This second sweep was successful in neutralising most of the enemy forces, however the Australians were still not satisfied that the village had been cleared and, exhausted, harboured nearby for the night. Some enemy troops that tried to escape through the Australian lines under cover of darkness were neutralised.
Early the next day, fighting began in Duc Trung, a small hamlet a few hundred metres north of Binh Ba. B Company was deployed to support a South Vietnamese unit as it conducted its assault. But the worst of the fighting was over. A final sweep of Binh Ba was conducted at 8:00 am. The bodies of enemy dead were laid out in front of the schoolhouse upon the request of the Vietnamese district chief. 5RAR recorded 51 enemy killed and 11 captured. The Australians had lost one man – Private Wayne Teeling, who had been shot by the enemy during the second sweep – and sustained 11 other casualties. Despite the prior warning to evacuate, a small number of civilians had also been caught in the crossfire.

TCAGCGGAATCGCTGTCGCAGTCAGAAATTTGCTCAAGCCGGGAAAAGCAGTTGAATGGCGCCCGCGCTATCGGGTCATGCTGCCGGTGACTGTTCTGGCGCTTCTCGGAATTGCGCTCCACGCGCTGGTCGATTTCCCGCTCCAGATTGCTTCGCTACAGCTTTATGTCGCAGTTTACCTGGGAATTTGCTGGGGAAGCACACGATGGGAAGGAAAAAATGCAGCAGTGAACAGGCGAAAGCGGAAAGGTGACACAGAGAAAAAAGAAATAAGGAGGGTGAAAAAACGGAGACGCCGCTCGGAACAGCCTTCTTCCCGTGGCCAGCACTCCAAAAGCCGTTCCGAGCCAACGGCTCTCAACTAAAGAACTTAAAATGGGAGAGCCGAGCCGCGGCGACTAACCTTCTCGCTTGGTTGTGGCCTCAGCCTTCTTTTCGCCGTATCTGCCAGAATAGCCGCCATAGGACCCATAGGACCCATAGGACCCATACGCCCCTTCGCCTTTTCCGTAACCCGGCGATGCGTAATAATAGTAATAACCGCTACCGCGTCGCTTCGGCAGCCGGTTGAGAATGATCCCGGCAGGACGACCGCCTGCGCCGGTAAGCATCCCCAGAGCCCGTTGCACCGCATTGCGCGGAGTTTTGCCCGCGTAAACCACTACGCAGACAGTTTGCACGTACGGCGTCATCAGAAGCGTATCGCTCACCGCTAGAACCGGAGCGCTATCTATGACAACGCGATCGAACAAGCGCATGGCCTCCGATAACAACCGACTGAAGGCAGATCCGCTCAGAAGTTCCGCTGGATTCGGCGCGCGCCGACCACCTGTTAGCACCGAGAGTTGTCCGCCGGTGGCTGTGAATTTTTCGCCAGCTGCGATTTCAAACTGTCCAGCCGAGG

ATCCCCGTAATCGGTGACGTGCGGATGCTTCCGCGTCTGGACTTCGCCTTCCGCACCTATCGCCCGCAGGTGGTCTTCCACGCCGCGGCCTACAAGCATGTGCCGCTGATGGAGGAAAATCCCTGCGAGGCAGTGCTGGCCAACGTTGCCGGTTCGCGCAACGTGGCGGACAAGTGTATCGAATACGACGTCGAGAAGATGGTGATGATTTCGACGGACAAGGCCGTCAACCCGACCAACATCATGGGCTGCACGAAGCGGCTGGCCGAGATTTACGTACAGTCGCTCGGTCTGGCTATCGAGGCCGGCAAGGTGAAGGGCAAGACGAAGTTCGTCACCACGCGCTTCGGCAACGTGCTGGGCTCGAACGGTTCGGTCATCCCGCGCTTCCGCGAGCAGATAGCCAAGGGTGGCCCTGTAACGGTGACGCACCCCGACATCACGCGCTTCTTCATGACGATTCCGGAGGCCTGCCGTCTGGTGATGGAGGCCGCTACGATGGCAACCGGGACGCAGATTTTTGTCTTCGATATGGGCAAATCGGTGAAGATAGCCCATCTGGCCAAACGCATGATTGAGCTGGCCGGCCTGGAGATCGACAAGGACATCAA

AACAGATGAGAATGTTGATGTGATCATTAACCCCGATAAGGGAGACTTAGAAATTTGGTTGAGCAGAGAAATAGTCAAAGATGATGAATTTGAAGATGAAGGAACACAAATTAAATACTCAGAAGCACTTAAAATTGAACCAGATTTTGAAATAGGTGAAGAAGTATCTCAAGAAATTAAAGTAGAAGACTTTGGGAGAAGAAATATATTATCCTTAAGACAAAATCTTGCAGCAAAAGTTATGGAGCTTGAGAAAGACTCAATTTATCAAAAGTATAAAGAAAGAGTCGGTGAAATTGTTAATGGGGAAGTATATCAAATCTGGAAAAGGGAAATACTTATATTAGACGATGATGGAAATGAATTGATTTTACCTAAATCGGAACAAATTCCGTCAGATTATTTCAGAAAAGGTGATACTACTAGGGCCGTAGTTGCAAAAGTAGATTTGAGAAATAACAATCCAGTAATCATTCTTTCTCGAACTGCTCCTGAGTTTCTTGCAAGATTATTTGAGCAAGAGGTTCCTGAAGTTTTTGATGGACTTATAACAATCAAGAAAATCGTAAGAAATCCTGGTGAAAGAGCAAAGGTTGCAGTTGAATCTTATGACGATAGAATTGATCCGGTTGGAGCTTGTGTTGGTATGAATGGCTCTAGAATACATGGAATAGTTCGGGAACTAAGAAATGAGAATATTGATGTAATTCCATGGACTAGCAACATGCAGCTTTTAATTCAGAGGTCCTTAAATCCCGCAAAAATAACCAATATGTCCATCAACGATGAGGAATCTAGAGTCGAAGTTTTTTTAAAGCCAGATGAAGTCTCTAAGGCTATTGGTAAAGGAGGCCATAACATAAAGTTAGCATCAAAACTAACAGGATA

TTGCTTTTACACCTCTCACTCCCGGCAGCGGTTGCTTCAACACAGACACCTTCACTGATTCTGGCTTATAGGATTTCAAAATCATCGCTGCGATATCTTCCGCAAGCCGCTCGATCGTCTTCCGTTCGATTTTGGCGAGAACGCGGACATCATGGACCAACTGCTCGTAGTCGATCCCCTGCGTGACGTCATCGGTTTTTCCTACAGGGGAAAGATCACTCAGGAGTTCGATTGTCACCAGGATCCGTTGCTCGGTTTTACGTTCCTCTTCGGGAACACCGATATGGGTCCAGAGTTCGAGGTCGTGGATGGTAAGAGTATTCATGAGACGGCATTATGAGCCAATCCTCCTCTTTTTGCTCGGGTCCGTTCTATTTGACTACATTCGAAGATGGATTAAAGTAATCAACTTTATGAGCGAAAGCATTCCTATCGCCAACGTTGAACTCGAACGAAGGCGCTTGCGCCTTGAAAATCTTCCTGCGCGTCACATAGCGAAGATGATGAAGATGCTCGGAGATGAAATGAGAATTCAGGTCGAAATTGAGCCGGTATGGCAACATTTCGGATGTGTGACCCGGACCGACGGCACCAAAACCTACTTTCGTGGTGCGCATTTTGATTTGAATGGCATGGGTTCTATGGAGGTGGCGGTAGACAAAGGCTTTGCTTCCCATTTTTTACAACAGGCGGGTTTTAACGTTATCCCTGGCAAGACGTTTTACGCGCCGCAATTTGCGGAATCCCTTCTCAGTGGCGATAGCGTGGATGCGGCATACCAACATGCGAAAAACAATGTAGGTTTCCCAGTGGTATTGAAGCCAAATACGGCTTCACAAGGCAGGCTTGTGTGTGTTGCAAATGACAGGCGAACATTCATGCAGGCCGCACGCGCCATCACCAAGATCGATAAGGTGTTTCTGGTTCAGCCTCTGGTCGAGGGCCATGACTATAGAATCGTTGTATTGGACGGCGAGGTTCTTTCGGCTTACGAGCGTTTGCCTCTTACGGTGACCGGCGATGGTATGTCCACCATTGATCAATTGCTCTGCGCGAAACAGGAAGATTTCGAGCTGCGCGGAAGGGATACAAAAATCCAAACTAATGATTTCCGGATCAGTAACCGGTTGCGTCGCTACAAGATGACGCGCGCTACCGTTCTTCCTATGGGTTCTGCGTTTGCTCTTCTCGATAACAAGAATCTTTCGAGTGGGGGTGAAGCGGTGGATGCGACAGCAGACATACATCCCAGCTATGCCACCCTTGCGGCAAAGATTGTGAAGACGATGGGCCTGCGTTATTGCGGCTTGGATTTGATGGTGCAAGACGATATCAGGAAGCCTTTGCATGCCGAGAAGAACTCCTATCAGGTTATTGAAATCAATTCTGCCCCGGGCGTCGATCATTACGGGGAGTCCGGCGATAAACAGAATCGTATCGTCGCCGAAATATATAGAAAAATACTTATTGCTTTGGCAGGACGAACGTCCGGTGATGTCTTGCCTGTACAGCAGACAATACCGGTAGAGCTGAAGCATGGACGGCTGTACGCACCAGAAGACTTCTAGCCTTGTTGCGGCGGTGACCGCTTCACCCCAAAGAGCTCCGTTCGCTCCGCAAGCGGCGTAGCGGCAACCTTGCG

By 9:00 am the Australian Civil Affairs Unit began assisting in the resettlement and rebuilding of the village. It was a task that would take four and a half months. The battle would constitute one of the major engagements for Australians in Vietnam. It was also one of the few examples of Australians engaging in urban warfare in Vietnam.
The lessons learned from the offensive on the village, particularly in the collaboration between infantry and tanks, would prove invaluable. Although the North Vietnamese Army was learning that short-range attacks with RPGs could severely damage the Centurion, the presence of tanks had undoubtedly kept infantry casualties low, and had reasserted the need for training in infantry-tank cooperation. In 2007, then Chief of Army Lieutenant-General Peter Leahy would use examples of battles such as this one to argue that tanks remained an essential part of Army capability. The Hopkins’ history of the armoured corps later called the action ‘armour’s greatest day’ in Vietnam.
(Images: Aerial images of Binh Ba - 1 Air Int Det, 1 Int Bn; Image of 24A and Infantry, Brian Munro, Defence Public Affairs Unit, through AWM P08528.001; RAAF UH-1D, Graham Dutton, through AWM P00180.040).